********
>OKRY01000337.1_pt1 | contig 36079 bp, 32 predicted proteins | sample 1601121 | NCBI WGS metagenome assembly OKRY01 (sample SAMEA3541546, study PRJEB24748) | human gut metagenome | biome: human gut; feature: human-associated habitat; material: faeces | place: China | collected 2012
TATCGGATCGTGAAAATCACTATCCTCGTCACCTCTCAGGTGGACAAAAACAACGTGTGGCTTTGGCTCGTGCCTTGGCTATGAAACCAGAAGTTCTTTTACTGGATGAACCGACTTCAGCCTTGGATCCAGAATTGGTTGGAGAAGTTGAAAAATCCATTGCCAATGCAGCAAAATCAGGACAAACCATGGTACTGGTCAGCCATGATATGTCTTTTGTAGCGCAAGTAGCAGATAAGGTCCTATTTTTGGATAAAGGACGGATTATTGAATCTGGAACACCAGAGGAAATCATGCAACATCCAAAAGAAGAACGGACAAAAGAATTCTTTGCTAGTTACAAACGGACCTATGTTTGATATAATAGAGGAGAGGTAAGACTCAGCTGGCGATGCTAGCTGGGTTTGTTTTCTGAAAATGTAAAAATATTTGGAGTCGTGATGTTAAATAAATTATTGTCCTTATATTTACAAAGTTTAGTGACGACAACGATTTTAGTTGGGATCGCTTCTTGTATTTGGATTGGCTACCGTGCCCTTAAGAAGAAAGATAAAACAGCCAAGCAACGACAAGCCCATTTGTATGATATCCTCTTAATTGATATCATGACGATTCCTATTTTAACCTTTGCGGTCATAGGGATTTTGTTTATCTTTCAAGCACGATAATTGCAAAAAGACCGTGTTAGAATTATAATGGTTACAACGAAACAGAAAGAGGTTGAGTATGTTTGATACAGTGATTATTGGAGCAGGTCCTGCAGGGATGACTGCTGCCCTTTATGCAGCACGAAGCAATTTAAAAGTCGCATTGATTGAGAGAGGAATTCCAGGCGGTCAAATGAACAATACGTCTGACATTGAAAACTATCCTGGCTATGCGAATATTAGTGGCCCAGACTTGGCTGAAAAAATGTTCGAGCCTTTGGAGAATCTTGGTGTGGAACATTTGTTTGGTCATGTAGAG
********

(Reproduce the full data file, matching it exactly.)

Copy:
>OKRY01000337.1_pt1 | contig 36079 bp, 32 predicted proteins | sample 1601121 | NCBI WGS metagenome assembly OKRY01 (sample SAMEA3541546, study PRJEB24748) | human gut metagenome | biome: human gut; feature: human-associated habitat; material: faeces | place: China | collected 2012
TATCGGATCGTGAAAATCACTATCCTCGTCACCTCTCAGGTGGACAAAAACAACGTGTGGCTTTGGCTCGTGCCTTGGCTATGAAACCAGAAGTTCTTTTACTGGATGAACCGACTTCAGCCTTGGATCCAGAATTGGTTGGAGAAGTTGAAAAATCCATTGCCAATGCAGCAAAATCAGGACAAACCATGGTACTGGTCAGCCATGATATGTCTTTTGTAGCGCAAGTAGCAGATAAGGTCCTATTTTTGGATAAAGGACGGATTATTGAATCTGGAACACCAGAGGAAATCATGCAACATCCAAAAGAAGAACGGACAAAAGAATTCTTTGCTAGTTACAAACGGACCTATGTTTGATATAATAGAGGAGAGGTAAGACTCAGCTGGCGATGCTAGCTGGGTTTGTTTTCTGAAAATGTAAAAATATTTGGAGTCGTGATGTTAAATAAATTATTGTCCTTATATTTACAAAGTTTAGTGACGACAACGATTTTAGTTGGGATCGCTTCTTGTATTTGGATTGGCTACCGTGCCCTTAAGAAGAAAGATAAAACAGCCAAGCAACGACAAGCCCATTTGTATGATATCCTCTTAATTGATATCATGACGATTCCTATTTTAACCTTTGCGGTCATAGGGATTTTGTTTATCTTTCAAGCACGATAATTGCAAAAAGACCGTGTTAGAATTATAATGGTTACAACGAAACAGAAAGAGGTTGAGTATGTTTGATACAGTGATTATTGGAGCAGGTCCTGCAGGGATGACTGCTGCCCTTTATGCAGCACGAAGCAATTTAAAAGTCGCATTGATTGAGAGAGGAATTCCAGGCGGTCAAATGAACAATACGTCTGACATTGAAAACTATCCTGGCTATGCGAATATTAGTGGCCCAGACTTGGCTGAAAAAATGTTCGAGCCTTTGGAGAATCTTGGTGTGGAACATTTGTTTGGTCATGTAGAG